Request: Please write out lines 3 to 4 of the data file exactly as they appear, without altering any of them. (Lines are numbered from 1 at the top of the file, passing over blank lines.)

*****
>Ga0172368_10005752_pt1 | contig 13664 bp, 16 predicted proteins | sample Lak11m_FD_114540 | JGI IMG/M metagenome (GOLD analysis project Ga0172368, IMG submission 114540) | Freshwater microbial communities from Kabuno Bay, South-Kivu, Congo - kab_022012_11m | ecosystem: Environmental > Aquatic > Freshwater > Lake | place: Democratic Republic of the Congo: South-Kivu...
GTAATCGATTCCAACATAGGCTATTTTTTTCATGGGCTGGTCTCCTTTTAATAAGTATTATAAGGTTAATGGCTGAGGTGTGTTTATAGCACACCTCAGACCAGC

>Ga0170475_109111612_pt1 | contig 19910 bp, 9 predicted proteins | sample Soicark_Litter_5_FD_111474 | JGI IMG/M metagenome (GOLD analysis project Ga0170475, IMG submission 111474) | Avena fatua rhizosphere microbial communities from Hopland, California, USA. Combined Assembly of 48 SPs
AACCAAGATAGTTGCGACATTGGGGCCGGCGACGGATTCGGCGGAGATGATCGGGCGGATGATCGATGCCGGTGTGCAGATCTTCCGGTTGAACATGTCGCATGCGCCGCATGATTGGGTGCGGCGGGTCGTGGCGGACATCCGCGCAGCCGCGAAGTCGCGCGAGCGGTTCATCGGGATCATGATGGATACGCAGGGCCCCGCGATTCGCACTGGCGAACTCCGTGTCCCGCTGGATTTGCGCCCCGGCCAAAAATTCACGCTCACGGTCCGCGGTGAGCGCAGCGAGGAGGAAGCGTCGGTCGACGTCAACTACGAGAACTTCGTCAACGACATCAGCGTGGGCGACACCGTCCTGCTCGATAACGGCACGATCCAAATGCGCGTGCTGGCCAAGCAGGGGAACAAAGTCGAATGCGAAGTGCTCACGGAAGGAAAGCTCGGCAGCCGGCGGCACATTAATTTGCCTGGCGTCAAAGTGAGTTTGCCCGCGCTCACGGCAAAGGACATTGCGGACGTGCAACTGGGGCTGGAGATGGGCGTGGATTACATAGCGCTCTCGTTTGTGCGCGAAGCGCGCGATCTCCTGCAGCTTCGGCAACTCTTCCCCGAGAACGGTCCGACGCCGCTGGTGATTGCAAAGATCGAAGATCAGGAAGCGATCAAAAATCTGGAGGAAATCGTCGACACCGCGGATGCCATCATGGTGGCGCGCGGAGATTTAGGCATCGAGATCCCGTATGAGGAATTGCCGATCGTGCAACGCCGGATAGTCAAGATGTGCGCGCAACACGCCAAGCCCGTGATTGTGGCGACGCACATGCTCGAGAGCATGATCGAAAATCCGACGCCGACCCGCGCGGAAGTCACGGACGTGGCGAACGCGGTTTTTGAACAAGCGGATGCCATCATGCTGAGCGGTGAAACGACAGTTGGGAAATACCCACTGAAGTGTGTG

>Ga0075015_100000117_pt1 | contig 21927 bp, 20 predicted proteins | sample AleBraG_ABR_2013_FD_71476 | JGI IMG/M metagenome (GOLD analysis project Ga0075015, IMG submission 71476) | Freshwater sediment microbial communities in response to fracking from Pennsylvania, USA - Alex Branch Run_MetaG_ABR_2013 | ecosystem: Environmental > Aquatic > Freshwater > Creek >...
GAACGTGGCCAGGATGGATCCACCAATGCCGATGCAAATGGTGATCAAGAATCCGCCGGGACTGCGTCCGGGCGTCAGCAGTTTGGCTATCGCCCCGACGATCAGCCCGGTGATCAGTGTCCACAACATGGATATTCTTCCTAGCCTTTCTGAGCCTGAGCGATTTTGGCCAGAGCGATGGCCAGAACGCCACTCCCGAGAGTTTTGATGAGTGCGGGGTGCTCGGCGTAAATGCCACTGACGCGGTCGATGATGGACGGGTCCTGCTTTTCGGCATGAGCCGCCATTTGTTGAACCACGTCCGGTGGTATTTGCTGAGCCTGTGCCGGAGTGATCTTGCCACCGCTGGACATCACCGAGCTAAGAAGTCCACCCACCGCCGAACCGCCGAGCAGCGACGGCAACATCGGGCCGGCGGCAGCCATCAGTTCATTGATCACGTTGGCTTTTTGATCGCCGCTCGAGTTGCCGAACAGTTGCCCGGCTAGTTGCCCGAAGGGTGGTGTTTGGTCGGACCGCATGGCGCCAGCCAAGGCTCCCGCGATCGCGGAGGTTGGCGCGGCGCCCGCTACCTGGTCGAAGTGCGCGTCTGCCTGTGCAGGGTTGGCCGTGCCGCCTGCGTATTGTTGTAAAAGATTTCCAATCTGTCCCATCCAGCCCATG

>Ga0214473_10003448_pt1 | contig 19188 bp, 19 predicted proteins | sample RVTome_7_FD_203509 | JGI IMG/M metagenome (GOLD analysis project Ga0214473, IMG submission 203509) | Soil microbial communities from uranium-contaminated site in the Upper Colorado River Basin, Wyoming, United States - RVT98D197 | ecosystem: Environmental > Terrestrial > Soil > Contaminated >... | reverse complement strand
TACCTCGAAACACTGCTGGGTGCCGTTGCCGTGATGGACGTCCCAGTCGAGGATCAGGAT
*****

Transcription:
>Ga0170475_109111612_pt1 | contig 19910 bp, 9 predicted proteins | sample Soicark_Litter_5_FD_111474 | JGI IMG/M metagenome (GOLD analysis project Ga0170475, IMG submission 111474) | Avena fatua rhizosphere microbial communities from Hopland, California, USA. Combined Assembly of 48 SPs
AACCAAGATAGTTGCGACATTGGGGCCGGCGACGGATTCGGCGGAGATGATCGGGCGGATGATCGATGCCGGTGTGCAGATCTTCCGGTTGAACATGTCGCATGCGCCGCATGATTGGGTGCGGCGGGTCGTGGCGGACATCCGCGCAGCCGCGAAGTCGCGCGAGCGGTTCATCGGGATCATGATGGATACGCAGGGCCCCGCGATTCGCACTGGCGAACTCCGTGTCCCGCTGGATTTGCGCCCCGGCCAAAAATTCACGCTCACGGTCCGCGGTGAGCGCAGCGAGGAGGAAGCGTCGGTCGACGTCAACTACGAGAACTTCGTCAACGACATCAGCGTGGGCGACACCGTCCTGCTCGATAACGGCACGATCCAAATGCGCGTGCTGGCCAAGCAGGGGAACAAAGTCGAATGCGAAGTGCTCACGGAAGGAAAGCTCGGCAGCCGGCGGCACATTAATTTGCCTGGCGTCAAAGTGAGTTTGCCCGCGCTCACGGCAAAGGACATTGCGGACGTGCAACTGGGGCTGGAGATGGGCGTGGATTACATAGCGCTCTCGTTTGTGCGCGAAGCGCGCGATCTCCTGCAGCTTCGGCAACTCTTCCCCGAGAACGGTCCGACGCCGCTGGTGATTGCAAAGATCGAAGATCAGGAAGCGATCAAAAATCTGGAGGAAATCGTCGACACCGCGGATGCCATCATGGTGGCGCGCGGAGATTTAGGCATCGAGATCCCGTATGAGGAATTGCCGATCGTGCAACGCCGGATAGTCAAGATGTGCGCGCAACACGCCAAGCCCGTGATTGTGGCGACGCACATGCTCGAGAGCATGATCGAAAATCCGACGCCGACCCGCGCGGAAGTCACGGACGTGGCGAACGCGGTTTTTGAACAAGCGGATGCCATCATGCTGAGCGGTGAAACGACAGTTGGGAAATACCCACTGAAGTGTGTG